In addition to this, many units suffer penalties when attacking certain units, or receive bonuses when fighting others. For example, spear-armed infantry units receive a bonus against cavalry, however sword-armed infantry units receive a bonus against spear-armed infantry. This reflects the rock-paper-scissors nature of ancient arms systems. The skillful use of these factors will often determine victory or defeat.

A key factor in every battle is that of morale, which is influenced by many different things. Among them are how tired a unit is, whether a friendly or enemy general is near, whether there are enemies on their flanks or behind them, how many losses it has taken, and whether other friendly units are fleeing the battle.

Battles are rarely won or lost due to simply killing every soldier of the enemy army. Rather they are won by routing the enemy from the field (however, it is often possible to hunt down the fleeing enemy soldiers and kill them all before they can escape).


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Rome Total War features multiplayer play as well as singleplayer gameplay. This comes in the form of LAN battles as well as Internet play that is hosted for no charge by GameSpy. The entire online interface is built into the game, so no extra applications are needed to immediately jump online and start playing. It is a credit to the game that even though I write this several years after its release, there is still a thriving multiplayer community on the Internet. As previously stated, all battles are fought on the same Battle Map used in the singleplayer game.

Multiplayer does have different options to determine the resolution of battles however. Most common is the Last Man Standing game type, in which the only player who remains on the map wins. Another option is the Scored Resolution, where the winner is determined by a score calculated by the computer based on the type and number of enemies each player killed. Typically this option is only used in free-for-alls or battles where three or more teams are competing against one another.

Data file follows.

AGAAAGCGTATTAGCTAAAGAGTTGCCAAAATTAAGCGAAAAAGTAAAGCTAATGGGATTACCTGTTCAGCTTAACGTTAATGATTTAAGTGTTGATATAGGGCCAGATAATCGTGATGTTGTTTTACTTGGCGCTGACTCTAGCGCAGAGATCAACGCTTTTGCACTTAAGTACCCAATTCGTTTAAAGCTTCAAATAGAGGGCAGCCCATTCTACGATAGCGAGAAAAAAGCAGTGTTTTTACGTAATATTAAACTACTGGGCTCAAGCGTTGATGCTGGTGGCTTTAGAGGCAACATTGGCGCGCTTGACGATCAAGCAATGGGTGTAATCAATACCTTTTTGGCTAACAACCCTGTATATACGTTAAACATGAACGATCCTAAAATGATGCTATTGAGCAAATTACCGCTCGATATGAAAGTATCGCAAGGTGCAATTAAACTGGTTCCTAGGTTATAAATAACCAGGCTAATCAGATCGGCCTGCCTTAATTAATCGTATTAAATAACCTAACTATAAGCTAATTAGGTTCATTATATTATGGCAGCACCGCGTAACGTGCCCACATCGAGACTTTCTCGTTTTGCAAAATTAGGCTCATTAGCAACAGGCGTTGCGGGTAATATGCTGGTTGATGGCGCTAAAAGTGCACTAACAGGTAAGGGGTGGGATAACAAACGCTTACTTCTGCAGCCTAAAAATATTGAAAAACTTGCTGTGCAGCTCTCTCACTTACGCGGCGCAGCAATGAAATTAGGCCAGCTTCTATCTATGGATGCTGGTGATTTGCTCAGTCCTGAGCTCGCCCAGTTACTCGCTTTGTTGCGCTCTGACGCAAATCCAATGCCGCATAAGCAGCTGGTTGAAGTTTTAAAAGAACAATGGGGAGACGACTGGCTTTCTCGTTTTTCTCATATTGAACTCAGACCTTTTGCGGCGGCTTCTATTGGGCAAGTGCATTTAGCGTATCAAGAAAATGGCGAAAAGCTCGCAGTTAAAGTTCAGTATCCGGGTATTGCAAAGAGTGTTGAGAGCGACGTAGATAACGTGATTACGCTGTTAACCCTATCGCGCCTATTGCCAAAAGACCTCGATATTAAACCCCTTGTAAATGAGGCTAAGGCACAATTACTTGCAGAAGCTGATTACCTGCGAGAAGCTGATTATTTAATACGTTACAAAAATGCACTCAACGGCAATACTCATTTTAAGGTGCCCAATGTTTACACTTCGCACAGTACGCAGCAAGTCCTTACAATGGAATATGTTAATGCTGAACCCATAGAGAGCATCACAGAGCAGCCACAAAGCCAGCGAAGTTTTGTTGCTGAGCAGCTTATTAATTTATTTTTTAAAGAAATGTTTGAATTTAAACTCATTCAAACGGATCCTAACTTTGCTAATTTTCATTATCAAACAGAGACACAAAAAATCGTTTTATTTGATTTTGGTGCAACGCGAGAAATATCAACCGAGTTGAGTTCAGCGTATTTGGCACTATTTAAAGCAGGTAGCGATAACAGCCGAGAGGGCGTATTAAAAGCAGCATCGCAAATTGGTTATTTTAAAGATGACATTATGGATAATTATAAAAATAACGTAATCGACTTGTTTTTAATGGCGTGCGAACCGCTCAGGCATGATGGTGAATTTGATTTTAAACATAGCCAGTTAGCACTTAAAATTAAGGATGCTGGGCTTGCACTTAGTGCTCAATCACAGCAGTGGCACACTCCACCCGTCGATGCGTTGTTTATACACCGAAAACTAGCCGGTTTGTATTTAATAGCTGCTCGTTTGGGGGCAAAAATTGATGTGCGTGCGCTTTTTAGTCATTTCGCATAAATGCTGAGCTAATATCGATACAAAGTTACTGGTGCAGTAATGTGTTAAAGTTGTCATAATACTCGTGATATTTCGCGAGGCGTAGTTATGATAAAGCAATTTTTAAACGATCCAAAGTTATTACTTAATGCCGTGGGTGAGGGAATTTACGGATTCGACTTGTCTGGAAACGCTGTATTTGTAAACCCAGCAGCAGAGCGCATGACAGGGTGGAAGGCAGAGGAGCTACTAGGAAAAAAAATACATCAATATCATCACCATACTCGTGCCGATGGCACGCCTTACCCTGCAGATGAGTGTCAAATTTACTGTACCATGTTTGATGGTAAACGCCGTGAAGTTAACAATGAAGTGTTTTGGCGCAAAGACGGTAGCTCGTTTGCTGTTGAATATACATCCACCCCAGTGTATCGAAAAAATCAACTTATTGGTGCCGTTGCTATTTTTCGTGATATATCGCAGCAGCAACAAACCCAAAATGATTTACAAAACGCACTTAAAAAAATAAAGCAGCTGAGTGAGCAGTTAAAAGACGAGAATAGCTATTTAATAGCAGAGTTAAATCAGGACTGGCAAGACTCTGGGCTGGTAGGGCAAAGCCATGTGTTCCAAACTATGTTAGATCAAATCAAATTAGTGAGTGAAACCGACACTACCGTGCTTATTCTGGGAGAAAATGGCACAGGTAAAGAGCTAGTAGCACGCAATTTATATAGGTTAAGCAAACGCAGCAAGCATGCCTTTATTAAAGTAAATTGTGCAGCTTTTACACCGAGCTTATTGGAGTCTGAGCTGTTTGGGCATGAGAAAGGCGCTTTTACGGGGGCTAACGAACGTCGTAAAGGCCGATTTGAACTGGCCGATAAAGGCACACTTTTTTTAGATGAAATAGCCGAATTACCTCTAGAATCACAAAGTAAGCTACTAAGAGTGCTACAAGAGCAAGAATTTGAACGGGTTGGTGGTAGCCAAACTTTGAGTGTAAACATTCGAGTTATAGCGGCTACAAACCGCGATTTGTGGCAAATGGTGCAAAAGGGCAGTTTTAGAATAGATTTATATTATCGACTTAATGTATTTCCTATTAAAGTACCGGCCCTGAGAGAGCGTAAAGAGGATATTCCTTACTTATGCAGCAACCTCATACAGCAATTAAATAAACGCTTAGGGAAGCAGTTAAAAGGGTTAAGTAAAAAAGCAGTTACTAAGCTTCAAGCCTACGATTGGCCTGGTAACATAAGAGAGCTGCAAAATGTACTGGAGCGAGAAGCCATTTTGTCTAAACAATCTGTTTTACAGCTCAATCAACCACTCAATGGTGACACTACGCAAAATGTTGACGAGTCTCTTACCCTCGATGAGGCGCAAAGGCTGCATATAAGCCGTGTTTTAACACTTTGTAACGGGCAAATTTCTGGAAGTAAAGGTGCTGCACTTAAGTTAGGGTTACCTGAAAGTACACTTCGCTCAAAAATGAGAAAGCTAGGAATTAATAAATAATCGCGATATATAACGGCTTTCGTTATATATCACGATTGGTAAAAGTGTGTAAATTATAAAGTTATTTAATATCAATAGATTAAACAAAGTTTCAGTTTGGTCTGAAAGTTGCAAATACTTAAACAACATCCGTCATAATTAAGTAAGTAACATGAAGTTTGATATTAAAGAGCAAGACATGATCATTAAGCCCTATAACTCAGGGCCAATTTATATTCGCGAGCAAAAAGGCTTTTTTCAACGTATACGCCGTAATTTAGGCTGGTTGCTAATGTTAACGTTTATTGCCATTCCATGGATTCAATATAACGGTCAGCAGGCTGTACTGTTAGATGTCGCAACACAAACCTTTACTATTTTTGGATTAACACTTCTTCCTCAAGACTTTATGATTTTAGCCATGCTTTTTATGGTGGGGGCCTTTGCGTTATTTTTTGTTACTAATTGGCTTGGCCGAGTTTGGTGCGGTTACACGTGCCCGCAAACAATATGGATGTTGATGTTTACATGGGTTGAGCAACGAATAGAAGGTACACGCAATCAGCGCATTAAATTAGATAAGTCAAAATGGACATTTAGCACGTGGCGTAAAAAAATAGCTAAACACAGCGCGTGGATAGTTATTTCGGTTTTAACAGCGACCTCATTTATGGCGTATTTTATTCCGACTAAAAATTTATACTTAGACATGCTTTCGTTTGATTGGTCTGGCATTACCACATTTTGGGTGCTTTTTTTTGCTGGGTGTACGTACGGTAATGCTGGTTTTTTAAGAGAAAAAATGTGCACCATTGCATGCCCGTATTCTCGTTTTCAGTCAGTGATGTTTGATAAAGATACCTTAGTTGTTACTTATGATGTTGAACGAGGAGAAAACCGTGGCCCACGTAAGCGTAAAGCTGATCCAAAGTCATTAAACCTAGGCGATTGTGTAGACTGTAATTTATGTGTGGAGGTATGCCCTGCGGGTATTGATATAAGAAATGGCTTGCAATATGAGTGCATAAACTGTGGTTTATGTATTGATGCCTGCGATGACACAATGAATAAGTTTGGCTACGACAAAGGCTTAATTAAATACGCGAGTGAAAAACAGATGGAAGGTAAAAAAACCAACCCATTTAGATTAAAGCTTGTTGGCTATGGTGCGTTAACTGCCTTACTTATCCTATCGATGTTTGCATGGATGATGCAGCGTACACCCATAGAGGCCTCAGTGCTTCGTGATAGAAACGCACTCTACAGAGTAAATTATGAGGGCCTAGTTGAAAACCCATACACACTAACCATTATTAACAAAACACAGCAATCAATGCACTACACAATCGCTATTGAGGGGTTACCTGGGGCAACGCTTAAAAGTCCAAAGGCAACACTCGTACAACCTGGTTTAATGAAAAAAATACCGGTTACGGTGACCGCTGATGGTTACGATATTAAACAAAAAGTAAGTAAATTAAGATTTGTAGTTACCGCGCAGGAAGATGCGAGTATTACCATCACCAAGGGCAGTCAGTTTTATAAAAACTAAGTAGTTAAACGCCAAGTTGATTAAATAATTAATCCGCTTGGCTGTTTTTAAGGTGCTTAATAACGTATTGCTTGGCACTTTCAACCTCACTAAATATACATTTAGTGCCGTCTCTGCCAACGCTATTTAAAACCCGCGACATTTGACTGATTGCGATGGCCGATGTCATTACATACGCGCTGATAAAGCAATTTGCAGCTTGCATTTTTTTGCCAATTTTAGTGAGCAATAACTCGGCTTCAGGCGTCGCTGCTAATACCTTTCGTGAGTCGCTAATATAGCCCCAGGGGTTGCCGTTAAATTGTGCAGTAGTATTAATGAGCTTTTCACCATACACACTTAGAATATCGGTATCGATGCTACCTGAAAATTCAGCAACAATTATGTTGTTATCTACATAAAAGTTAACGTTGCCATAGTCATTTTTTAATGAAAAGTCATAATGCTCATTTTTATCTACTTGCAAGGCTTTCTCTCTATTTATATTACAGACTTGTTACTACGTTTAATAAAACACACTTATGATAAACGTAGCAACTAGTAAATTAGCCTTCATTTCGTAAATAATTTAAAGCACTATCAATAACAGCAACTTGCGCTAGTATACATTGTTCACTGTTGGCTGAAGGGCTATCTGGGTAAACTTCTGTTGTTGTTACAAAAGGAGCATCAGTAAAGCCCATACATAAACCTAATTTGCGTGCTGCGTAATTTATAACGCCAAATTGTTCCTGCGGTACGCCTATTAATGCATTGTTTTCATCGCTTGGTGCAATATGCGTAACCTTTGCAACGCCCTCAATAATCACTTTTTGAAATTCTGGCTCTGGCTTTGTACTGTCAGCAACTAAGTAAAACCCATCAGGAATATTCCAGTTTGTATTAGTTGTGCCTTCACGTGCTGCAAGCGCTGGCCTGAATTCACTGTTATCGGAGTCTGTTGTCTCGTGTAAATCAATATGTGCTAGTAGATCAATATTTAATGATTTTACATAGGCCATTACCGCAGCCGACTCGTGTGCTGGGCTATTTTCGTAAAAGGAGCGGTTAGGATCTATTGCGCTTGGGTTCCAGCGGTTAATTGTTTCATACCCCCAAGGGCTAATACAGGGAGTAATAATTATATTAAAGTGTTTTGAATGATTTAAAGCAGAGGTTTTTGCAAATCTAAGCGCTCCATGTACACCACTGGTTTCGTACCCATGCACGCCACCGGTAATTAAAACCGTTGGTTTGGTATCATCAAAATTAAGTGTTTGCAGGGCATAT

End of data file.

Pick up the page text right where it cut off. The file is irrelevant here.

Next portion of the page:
Up to 8 players can participate in a single game, and anywhere from 2-8 teams are possible. In the absence of human players, the computer can be given control of any number of factions as well. So for example it is possible for a team of humans to play a team of computer-controlled factions.

Each player has a single faction to choose units from. A player may choose any faction to play, and the same faction may be represented multiple times in a single team. However, a faction used on one team cannot be selected by the opposing team.

The units comprising each army are chosen by the players prior to play. Each player is given an equal amount of points (called denarii after the monetary unit used in the single player game), with which to select them. This denarii amount is chosen by the player who hosts the game. As well as simply purchasing units, these denarii can also be used to upgrade units with better weapons, armor, and experience.

The Hosting player also chooses what map the battle will take place on, and can also set conditions such as the game type, weather, time of day, and whether there will be a time limit. The Host also determines the difficulty level that the AI will play at if a computer-controlled faction is in the battle.

Historical Battles

The player also has the option of playing several historical battles. These can either be played by a single-player as a Custom Battle is, or in Multiplayer. The single-player battles are:

  • Asculum
  • Carrhae
  • Cynocephalae
  • Gergovia
  • Raphia
  • Telamon
  • Teutoborg Forest
  • The Siege of Sparta
  • Lake Trasimene
  • The Trebia

The multiplayer battles are:

  • Asculum
  • Gergovia
  • Bibracte
  • Carrhae
  • Raphia
  • The Siege of Sparta
  • Lake Trasimene
  • The Trebia